Heuristics and Meta-heuristics in Scientific Judgement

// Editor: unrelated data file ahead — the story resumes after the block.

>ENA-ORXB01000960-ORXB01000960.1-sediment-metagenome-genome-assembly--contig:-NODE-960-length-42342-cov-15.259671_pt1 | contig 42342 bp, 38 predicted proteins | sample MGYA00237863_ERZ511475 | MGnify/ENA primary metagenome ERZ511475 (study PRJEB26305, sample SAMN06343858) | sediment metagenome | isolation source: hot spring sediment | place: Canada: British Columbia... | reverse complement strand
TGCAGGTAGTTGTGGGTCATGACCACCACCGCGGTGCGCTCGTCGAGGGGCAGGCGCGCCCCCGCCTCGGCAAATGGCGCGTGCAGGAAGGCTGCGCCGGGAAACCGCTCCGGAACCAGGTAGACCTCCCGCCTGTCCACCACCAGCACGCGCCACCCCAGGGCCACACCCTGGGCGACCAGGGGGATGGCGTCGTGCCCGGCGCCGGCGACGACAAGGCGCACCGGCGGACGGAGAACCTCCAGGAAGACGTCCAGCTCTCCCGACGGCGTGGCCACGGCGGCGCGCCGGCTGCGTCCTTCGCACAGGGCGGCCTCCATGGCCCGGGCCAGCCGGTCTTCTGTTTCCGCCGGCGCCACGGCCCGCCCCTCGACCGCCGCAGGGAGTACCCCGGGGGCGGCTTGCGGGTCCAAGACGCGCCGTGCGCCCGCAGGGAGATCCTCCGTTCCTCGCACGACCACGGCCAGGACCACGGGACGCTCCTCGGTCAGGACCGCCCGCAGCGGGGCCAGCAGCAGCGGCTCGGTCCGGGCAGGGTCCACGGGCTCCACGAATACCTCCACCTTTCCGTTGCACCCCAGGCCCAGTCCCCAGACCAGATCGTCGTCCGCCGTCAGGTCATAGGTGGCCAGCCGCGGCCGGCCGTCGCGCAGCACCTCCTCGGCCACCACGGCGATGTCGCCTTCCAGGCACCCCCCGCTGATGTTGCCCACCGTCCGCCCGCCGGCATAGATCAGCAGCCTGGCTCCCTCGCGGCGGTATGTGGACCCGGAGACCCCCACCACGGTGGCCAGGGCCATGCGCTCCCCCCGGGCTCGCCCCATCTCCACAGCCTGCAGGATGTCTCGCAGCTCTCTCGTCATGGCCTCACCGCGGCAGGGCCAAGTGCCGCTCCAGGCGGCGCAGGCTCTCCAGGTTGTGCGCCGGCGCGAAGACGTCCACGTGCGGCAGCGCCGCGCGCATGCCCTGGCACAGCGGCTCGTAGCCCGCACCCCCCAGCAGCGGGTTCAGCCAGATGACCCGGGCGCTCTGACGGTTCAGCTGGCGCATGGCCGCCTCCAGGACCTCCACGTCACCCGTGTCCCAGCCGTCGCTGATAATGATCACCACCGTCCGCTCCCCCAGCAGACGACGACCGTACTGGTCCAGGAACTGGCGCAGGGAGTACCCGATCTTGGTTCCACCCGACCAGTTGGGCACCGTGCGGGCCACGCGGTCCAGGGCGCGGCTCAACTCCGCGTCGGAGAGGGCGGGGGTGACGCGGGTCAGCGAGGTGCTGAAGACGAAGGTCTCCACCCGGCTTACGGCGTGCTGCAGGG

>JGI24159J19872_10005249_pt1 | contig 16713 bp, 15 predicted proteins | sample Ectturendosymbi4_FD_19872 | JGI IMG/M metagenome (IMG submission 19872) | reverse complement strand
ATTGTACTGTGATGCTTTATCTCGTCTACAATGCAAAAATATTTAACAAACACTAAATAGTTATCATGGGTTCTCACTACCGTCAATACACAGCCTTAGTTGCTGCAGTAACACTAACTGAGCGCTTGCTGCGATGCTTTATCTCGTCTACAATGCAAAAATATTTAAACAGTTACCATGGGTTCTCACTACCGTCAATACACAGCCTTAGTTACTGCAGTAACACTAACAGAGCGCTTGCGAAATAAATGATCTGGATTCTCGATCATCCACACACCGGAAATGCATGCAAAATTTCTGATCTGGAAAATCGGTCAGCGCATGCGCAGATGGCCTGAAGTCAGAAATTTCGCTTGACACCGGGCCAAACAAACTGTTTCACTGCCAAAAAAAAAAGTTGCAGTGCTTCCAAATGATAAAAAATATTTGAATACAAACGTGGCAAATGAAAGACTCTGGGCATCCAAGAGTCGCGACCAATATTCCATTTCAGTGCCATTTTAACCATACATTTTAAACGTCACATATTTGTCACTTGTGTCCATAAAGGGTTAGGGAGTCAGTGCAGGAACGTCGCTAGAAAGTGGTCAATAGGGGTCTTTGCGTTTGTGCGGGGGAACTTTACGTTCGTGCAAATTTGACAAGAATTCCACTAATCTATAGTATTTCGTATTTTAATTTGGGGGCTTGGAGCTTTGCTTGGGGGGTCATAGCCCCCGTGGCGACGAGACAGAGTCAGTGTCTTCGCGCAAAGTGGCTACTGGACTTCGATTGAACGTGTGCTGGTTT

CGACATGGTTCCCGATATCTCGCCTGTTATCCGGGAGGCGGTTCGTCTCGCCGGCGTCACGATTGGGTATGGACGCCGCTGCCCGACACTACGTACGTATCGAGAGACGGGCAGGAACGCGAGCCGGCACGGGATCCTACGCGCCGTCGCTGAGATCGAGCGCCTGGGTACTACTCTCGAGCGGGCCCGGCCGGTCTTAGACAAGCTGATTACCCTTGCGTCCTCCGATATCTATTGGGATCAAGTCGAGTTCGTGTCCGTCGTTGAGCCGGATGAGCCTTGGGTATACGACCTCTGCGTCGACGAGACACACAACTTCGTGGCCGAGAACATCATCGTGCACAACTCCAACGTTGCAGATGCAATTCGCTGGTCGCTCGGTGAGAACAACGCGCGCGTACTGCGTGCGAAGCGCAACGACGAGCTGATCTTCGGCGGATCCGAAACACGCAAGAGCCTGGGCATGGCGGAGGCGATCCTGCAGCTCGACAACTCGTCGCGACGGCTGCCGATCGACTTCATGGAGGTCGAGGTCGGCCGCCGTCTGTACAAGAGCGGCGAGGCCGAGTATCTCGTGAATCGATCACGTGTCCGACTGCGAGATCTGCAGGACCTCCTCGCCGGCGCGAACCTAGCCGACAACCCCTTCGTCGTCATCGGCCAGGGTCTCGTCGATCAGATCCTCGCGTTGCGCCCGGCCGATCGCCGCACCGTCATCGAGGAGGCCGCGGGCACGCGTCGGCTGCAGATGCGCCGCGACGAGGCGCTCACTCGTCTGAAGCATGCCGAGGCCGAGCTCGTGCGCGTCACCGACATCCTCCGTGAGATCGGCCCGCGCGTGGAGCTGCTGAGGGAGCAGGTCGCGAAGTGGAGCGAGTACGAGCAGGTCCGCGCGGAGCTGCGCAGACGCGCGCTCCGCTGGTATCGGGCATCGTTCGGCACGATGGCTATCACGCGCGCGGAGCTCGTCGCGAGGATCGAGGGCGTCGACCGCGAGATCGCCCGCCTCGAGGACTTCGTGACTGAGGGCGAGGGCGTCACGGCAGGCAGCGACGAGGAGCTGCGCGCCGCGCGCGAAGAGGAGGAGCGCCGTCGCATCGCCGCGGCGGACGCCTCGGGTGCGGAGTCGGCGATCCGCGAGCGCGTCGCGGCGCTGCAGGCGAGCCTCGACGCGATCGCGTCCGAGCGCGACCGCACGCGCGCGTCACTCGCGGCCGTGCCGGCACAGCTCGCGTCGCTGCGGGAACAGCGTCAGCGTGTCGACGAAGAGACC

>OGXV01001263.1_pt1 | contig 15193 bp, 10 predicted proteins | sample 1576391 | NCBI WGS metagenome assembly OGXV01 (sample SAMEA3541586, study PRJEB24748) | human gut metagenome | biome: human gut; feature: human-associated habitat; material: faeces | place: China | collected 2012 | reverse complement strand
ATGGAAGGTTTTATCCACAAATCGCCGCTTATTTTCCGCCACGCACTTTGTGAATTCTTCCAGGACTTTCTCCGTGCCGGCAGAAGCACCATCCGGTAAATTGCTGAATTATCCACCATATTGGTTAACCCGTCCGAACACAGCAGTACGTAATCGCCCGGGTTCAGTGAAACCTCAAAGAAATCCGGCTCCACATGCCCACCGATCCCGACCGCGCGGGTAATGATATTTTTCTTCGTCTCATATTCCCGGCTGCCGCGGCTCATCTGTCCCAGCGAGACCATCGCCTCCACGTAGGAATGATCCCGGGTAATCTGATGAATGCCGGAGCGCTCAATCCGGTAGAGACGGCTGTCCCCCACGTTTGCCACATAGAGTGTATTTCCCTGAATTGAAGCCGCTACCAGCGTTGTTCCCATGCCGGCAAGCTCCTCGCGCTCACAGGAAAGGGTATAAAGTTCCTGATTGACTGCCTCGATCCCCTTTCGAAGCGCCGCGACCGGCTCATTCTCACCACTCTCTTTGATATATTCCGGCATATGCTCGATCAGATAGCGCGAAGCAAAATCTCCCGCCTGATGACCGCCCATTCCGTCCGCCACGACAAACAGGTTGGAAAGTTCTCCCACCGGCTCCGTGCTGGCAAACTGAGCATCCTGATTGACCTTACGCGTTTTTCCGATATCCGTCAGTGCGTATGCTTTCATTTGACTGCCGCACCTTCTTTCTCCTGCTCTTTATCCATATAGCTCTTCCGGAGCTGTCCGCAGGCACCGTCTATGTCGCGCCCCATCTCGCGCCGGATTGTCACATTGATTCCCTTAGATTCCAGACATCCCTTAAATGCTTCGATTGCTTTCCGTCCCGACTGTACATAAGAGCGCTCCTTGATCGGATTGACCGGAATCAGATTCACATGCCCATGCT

Despite the increasing recognition that heuristics may be involved in myriad scientific activities, much about how to use them prudently remains obscure. As typically defined, heuristics are efficient rules or procedures for converting complex problems into simpler ones. But this increased efficiency and problem-solving power comes at the cost of a systematic bias. As Wimsatt showed, biased modelling heuristics can conceal errors, leading to poor decisions or inaccurate models. This liability to produce errors presents a fundamental challenge to the philosophical value of heuristic analyses. Heuristics may be powerful and efficient procedures, but their practical value for science and epistemology is significantly mitigated if we do not have a principled methodology for knowing how to use them wisely. In this essay, I extend Wimsatt’s analyses to argue that this challenge for a heuristic methodology can be met by appealing to second-order, or meta-, heuristics—that is, practical guidelines that prescribe the appropriate conditions for a first-order heuristic’s use. 1 Introduction2 Background3 Heuristics and Meta-heuristics4 A Hierarchical Model and Three Applications4.1 Decision making in emergency medicine4.2 Mathematical explanation in physics4.3 Resilience in ecological management5 Conclusion.

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